Archives of Missiles

AIM-9 "Sidewinder"

Raytheon AIM-9 “Sidewinder”

The AIM-9 "Sidewinder" is a heat-seeking, short-range, air-to-air missile carried by wide range of modern tactical aircraft in the U.S. military and recently, certain gunship helicopters. The AIM-9 is one of the oldest, least expensive and most successful missiles in the U.S. weapons inventory.

Northrop BQM/MQM-74 “Chukar”

The BQM/MQM-74 “Chukar” is a series of aerial target drones produced by Northrop. It is a recoverable, remote controlled, subsonic aerial target drone, capable of speeds up to Mach 0.86 and altitudes from 30 feet to 40,000 feet. It was introduced in 1968 and many are still in service. It is normally launched from a four-engine DC-130 aircraft, but can also be launched from strike fighters such as the F-15 and F-16, as well as from ships.
Raytheon 109C “Tomahawk” Cruise Missile

Raytheon 109C “Tomahawk” Cruise Missile

The “Tomahawk” is a U.S. Navy land attack cruise missile designed to be launched from surface ships and submarines. The Block III TLAM-C (“Tomahawk” Land Attack Missile) carries a conventional variant 1,000 pound class blast/fragmentation unitary warhead. Designed to fly at extremely low altitudes at high subsonic speeds, they are piloted over an evasive route by several mission-tailored, on-board guidance systems.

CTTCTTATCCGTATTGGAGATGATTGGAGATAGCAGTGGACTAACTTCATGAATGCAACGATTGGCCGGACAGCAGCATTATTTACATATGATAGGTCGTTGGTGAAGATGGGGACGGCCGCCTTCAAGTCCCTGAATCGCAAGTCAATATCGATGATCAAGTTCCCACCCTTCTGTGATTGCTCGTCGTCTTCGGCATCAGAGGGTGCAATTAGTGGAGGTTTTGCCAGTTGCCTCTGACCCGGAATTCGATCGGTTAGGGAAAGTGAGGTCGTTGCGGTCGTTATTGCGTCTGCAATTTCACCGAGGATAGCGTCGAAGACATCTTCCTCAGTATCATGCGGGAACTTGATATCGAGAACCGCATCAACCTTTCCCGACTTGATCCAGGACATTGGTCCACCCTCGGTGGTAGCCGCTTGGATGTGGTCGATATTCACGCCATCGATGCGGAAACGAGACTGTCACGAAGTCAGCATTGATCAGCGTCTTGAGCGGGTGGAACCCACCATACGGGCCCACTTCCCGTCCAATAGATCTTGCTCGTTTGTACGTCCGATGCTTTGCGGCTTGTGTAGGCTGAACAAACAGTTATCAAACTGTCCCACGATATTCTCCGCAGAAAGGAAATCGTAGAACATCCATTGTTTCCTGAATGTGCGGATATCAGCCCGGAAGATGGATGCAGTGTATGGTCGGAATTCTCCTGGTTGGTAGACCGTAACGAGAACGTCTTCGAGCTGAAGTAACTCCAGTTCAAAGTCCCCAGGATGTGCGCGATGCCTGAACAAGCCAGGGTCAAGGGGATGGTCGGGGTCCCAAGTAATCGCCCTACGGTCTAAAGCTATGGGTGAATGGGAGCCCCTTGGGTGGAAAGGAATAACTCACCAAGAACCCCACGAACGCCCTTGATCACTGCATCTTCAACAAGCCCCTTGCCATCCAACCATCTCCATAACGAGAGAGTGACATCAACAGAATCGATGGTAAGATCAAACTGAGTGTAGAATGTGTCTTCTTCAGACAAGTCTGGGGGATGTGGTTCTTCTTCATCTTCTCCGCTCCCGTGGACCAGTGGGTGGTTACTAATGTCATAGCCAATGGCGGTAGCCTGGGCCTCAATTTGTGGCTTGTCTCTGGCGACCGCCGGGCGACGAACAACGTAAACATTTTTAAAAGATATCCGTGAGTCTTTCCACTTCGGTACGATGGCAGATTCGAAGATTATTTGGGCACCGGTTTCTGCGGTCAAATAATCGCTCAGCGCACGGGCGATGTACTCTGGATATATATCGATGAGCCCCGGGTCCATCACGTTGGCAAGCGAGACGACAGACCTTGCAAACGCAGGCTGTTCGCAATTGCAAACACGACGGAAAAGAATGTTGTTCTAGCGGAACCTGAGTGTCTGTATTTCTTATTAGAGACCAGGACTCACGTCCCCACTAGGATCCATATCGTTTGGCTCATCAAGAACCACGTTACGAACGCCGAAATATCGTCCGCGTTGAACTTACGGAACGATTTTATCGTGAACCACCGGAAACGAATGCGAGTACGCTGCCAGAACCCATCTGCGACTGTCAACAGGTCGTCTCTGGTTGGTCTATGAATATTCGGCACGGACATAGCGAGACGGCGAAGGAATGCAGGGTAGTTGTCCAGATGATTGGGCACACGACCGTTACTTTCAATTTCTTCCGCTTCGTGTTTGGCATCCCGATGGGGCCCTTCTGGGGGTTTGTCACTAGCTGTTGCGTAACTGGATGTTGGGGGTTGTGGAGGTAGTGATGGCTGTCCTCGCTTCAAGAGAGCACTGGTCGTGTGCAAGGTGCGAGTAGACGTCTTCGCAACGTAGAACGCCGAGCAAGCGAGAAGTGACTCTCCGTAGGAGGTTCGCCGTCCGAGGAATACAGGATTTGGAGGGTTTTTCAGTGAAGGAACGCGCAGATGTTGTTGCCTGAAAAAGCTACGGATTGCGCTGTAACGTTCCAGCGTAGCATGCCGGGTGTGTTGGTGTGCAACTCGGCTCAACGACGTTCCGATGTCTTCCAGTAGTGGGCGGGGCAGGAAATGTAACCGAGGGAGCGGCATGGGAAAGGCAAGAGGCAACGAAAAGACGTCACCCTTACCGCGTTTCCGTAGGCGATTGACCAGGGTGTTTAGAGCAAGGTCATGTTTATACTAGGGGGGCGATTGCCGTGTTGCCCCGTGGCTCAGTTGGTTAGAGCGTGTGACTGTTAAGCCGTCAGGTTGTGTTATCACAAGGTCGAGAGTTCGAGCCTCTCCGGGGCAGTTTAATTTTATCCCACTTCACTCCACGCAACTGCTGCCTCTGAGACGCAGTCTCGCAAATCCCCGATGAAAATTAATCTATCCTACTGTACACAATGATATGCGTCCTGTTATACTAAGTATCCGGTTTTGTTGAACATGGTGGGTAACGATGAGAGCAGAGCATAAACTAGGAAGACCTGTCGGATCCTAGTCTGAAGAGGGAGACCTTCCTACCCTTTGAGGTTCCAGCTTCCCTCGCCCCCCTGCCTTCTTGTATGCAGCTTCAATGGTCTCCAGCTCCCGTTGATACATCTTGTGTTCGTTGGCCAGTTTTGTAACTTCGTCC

Chance-Vought Regulus II SSM-N-9

Chance-Vought SSM-N-9 “Regulus II”

In June 1953, Vought received a contract to develop a supersonic successor to the “Regulus“ sub-sonic cruise missile. The new missile, named “Regulus II”, received the designation SSM-N-9. The first flight of a “Regulus II” took place in 1956. Two years later the government terminated the program in December 1958, in favor of the more advanced Polaris ballistic missile. After the project cancellation, Vought converted some of the remaining “Regulus II” missiles to supersonic target drones. These drones continued to fly until 1963.